A timely reminder to patentees and patent applicants, and owners of other registered IP rights: bogus invoices are on the rise.
The details of a patent property (and other IP registrations) are publically available in one or more outline databases. As such, information includes names, addresses and official IP property details are available to be used by fraudsters looking to take advantage of unsuspecting owners who may not be overly experienced in the IP realm and/or may not be overly careful in reviewing correspondence.
Fraudulent invoice correspondence often looks as professional and genuine as legitimate invoices. The fraudsters will prey on the owner simply paying an invoice because they think it is legitimate, or simply paying it as a default as they do not have the time to review it properly.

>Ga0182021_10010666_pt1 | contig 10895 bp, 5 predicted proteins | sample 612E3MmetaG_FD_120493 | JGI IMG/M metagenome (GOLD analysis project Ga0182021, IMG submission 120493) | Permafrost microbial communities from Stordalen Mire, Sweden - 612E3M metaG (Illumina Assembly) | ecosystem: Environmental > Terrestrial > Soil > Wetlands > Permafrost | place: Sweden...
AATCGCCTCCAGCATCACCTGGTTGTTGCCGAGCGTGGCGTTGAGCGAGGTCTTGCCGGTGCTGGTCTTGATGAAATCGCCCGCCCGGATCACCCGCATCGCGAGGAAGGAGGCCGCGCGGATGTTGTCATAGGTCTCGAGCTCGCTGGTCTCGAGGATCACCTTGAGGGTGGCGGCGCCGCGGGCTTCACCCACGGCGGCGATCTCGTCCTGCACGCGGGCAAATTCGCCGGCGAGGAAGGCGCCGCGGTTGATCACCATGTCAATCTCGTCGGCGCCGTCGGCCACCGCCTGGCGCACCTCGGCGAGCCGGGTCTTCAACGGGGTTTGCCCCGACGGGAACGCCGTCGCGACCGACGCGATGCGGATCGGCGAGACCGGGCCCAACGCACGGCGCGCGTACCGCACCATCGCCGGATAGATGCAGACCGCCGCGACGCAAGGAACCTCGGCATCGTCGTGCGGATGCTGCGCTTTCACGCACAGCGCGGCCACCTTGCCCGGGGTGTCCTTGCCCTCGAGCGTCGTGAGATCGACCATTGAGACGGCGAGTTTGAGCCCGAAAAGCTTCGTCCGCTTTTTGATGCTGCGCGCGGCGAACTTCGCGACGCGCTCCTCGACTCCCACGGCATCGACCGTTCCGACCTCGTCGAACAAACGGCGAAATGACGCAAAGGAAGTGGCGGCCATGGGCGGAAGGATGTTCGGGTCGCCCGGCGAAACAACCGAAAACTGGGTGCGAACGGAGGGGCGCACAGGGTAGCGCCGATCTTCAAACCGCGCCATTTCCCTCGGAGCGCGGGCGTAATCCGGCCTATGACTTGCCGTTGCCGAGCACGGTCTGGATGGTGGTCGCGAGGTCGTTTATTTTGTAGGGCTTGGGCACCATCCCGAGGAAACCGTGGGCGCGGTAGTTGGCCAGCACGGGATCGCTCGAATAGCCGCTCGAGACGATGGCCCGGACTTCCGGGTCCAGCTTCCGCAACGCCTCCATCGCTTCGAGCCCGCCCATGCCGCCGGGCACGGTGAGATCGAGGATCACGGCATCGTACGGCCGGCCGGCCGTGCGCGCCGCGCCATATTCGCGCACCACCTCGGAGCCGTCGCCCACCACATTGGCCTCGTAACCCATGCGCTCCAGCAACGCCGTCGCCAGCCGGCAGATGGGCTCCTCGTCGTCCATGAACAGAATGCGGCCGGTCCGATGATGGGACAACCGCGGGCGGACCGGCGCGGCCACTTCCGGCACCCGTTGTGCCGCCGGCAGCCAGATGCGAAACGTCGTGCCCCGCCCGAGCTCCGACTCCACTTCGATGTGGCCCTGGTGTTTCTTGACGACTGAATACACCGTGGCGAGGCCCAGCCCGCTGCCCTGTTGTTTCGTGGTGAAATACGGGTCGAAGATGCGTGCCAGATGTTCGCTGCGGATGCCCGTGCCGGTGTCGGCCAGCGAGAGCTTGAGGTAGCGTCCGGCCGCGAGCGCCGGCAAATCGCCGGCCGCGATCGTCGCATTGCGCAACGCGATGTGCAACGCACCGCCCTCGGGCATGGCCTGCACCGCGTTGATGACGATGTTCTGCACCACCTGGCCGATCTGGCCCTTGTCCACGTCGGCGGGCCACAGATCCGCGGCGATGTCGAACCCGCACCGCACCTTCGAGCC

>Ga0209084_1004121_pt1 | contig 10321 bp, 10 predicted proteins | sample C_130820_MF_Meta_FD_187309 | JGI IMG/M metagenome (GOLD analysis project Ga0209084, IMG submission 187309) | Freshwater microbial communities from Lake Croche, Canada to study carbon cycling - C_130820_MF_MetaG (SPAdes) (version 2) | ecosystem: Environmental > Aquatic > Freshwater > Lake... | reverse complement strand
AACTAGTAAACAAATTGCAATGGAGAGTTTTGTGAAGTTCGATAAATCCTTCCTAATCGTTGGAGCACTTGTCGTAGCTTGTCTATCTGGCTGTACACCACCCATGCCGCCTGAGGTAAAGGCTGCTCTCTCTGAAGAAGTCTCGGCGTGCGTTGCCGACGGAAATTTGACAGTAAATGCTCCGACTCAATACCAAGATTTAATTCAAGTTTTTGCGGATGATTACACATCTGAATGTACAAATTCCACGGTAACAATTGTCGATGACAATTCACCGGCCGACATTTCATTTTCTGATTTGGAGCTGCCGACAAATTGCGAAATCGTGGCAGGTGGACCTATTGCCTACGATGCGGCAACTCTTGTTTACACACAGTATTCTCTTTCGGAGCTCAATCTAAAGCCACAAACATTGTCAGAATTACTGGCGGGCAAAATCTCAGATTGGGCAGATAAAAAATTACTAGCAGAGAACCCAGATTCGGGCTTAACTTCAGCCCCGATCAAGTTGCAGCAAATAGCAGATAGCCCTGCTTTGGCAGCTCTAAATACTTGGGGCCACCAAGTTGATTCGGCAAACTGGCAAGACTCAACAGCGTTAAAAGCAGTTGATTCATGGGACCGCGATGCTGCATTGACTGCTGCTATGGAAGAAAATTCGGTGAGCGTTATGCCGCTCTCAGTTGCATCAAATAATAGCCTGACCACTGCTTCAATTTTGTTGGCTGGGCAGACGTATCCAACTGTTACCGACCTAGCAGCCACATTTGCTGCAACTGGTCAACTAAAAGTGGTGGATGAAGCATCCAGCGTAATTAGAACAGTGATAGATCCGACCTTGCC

As a general rule of thumb, if an invoice has come from a party that you are not familiar with, it is more than likely a fraudulent invoice. Any invoice from an official body should automatically be questioned as official bodies rarely if ever issue invoices directly to rights holders.
Furthermore, any invoice that requests an owner to pay to an account in a foreign country should ring alarm bells. If you are primarily dealing with an Australian attorney, this will be a telltale sign that the invoice is bogus as legitimate Australian businesses will provide a local account for payment.
It is noted that renewal/maintenance fee invoices are most often the type of invoices that are fraudulent.
Some examples of fraudulent invoices are found here.
In summary, IP owners should take the following steps to ensure they are not tricked into paying a fake or fraudulent invoice:
- Always carefully review correspondence, particularly invoice correspondence.
- If the sender of correspondence is not a company that you recognise, it may well be fraudulent.
- Finally, if in doubt, contact your patent attorney.